Kasabian had good reason to celebrate when the work on this album began. In June 2014, just after 48:13 was released, they joined the exclusive club of Glastonbury Pyramid Stage headliners. “That was like completing Mario World, or getting to the end boss on Double Dragon,” says Pizzorno. “Coming off stage after that, rather than feeling, ‘Ah, we’ve done it now,’ I sort of felt, ‘We’ve done it, and now I can do anything.’ Nothing’s daunting any more.”

 

They toured the world in 2015, then Pizzorno had his six week writing rush at the beginning of 2016 and came up with 10 of the new album’s 12 songs. There was no resting on laurels. “You wake up in the morning, no matter how many great songs you’ve written, and you go: ‘Today’s the day I’m gonna write that tune.’ You always need one more,” he says.

 

The summer months were triumphant: a surprise appearance playing four songs at the champions’ parade of their soaring hometown football club, Leicester City, followed a fortnight later by two giant gigs in Leicester’s King Power Stadium. “That was off the scale. We will never, ever, see that again in our lifetime,” says Meighan. Then Pizzorno got married and spent three months “being human for a bit” with his wife and their two sons, aged six and three. After that, the last two songs came to him and the band started recording the music that’s almost with us.

 

For Meighan, however, 2016 was far less celebratory. In his first magazine cover interview for the new campaign, he broke down in tears, alluded to a lifestyle of damaging excess and revealed that he is no longer living with his girlfriend and their young daughter. The revelation was all over the tabloids. He fails to show up to our scheduled face-to-face chat, leaving quiet, affable Pizzorno to talk to me alone in posh central London members’ club Home House. But a few days later he comes to the phone on time and sounding chipper. “I don’t want to go into detail about it. Of course I didn’t have a great year, of course it was difficult, but I found myself, and found a way to love myself again and be happy,” he says, talking as usual at 100 miles an hour, narrating his turning over of sausages on the grill while he’s speaking.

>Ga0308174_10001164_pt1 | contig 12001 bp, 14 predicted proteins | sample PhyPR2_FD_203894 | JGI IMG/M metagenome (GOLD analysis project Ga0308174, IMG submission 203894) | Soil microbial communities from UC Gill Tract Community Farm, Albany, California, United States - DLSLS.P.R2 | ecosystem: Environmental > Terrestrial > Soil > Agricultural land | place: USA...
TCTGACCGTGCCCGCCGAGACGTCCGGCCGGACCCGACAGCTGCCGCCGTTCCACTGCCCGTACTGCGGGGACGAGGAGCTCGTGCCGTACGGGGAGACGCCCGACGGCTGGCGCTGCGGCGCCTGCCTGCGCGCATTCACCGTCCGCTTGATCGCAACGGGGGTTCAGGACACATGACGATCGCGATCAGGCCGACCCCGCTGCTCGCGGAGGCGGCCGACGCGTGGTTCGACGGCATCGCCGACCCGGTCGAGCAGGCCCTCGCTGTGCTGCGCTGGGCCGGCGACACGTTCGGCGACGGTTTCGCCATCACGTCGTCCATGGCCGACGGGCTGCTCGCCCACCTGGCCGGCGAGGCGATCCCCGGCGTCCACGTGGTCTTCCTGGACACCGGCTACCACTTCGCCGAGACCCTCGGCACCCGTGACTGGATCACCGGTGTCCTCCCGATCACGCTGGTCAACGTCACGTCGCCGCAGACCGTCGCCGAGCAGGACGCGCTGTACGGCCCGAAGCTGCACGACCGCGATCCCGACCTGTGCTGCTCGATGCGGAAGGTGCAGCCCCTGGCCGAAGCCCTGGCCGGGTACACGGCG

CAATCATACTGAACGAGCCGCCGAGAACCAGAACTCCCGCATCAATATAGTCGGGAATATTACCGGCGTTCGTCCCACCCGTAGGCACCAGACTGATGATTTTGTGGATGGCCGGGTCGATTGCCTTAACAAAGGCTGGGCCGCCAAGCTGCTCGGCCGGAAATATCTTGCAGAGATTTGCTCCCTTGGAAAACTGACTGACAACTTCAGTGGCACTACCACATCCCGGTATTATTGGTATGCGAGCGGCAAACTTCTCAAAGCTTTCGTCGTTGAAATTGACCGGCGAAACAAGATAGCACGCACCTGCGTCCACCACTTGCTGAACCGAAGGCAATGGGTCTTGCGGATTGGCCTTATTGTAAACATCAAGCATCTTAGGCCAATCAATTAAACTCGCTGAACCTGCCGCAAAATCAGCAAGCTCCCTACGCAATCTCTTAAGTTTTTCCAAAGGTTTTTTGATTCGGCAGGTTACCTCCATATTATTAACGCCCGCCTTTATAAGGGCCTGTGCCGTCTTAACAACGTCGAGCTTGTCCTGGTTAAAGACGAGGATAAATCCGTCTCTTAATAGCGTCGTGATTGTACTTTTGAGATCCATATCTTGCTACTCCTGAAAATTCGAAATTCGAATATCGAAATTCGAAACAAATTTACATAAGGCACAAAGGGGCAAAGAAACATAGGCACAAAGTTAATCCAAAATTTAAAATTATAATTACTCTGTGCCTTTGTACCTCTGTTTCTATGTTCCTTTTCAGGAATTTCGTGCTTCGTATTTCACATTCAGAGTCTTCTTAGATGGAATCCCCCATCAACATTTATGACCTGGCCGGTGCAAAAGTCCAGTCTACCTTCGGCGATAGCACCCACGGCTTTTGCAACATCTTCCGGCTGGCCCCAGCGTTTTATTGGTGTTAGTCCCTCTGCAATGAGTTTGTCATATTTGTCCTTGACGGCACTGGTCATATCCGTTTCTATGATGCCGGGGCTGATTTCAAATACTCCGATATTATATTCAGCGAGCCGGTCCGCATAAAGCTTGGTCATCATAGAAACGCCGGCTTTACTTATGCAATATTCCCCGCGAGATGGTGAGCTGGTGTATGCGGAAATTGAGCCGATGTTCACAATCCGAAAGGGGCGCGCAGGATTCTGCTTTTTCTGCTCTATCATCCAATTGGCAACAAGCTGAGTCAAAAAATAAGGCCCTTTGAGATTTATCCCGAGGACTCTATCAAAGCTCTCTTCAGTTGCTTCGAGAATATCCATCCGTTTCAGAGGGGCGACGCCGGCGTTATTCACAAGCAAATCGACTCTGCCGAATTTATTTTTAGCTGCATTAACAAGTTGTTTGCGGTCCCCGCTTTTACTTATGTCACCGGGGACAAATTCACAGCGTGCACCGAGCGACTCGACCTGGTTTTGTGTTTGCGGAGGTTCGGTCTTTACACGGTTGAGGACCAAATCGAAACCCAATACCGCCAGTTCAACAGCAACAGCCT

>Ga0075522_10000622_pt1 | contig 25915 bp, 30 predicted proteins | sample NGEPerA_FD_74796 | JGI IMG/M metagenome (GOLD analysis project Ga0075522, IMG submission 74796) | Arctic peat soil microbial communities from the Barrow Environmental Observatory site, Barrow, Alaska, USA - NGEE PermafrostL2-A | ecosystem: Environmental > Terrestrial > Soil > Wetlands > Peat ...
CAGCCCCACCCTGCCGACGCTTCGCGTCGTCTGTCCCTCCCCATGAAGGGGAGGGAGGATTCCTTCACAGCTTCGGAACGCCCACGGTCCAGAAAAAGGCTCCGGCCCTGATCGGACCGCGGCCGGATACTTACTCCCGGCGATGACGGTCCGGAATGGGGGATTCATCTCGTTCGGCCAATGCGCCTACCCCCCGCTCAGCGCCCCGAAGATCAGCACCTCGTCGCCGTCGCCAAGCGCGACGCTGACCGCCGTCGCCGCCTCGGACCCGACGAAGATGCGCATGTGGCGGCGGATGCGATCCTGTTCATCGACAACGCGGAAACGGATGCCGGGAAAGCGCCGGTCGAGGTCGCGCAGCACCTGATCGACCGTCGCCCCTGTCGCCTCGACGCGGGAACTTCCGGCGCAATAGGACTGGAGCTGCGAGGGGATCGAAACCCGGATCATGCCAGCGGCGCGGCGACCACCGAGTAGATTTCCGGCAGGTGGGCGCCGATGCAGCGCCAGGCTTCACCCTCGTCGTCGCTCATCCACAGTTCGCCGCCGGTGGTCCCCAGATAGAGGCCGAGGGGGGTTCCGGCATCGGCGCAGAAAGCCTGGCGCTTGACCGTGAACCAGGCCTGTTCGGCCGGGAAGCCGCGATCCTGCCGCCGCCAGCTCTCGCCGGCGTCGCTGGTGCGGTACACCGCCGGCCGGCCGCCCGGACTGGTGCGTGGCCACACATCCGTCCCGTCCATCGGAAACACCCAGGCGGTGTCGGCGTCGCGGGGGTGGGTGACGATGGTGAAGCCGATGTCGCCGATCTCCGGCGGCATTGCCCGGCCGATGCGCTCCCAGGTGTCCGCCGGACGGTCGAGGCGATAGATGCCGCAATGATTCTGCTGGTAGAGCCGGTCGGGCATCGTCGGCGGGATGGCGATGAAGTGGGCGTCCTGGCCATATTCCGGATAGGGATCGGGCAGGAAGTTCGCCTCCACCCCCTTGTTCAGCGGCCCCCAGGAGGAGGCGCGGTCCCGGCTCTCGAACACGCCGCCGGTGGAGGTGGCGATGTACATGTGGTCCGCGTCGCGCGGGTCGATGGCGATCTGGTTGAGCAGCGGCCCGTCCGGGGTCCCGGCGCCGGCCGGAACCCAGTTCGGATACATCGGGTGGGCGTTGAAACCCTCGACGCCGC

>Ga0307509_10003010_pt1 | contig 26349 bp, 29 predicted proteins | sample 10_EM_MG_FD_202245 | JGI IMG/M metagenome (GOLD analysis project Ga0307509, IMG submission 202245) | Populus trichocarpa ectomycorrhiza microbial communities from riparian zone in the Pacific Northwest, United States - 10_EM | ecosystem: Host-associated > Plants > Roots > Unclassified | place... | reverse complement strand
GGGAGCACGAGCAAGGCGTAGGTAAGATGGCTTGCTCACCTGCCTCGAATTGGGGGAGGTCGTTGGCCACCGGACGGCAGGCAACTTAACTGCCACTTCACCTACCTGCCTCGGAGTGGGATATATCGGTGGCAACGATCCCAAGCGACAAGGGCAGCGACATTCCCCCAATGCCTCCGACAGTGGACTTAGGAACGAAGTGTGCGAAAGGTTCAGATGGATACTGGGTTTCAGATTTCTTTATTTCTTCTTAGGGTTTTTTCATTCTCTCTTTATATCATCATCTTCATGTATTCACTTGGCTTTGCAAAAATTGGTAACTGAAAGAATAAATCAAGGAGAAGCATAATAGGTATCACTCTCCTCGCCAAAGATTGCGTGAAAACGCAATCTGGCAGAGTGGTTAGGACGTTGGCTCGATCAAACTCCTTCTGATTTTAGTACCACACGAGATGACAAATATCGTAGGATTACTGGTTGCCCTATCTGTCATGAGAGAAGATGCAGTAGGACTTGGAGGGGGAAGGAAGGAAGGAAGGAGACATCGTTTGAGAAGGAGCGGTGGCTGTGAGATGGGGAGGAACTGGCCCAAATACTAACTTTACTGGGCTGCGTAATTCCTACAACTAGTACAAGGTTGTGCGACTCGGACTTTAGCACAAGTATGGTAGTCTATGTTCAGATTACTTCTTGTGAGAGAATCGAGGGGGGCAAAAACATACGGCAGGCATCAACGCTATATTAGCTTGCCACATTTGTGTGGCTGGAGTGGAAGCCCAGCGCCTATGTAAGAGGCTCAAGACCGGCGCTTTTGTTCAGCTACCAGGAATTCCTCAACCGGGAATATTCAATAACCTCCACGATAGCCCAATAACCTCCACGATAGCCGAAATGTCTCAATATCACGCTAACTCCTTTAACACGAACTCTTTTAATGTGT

“I had to look at my demons and kill them off otherwise it could have led down a very dark path. But I had good support around me, friends and family who care about me. So I’m back now, mate. It’s one of those things in life, you just have to get on with it, don’t you? ANYWAY,” he says, loudly emphasising the word to enforce a change of subject, “I’m alive now, and feeling very good basically.”

 

I know from past experience that Meighan is a tricky interviewee at the best of times, with probably the shortest attention span of any adult I’ve ever met. “Ask him about crisps,” is Pizzorno’s suggestion for ensuring a longer conversation. “He’s an afficionado.” The singer is clearly anxious that his personal problems don’t become the story when Kasabian are back with their best music in some time.

 

“We’ve gone through bad times, gone through everything, and we’re a proper family, our band,” he says. “We’ve been through so much together and nothing’s cracked. We’ve grown up together, we’re all parents now, and everyone’s in a good place. It’s a lovely thing.”

 

 

April 18-20, O2 Forum Kentish Town, NW5 (0844 847 2405, o2forumkentishtown.co.uk)

For Crying Out Loud is released on April 28 on Columbia.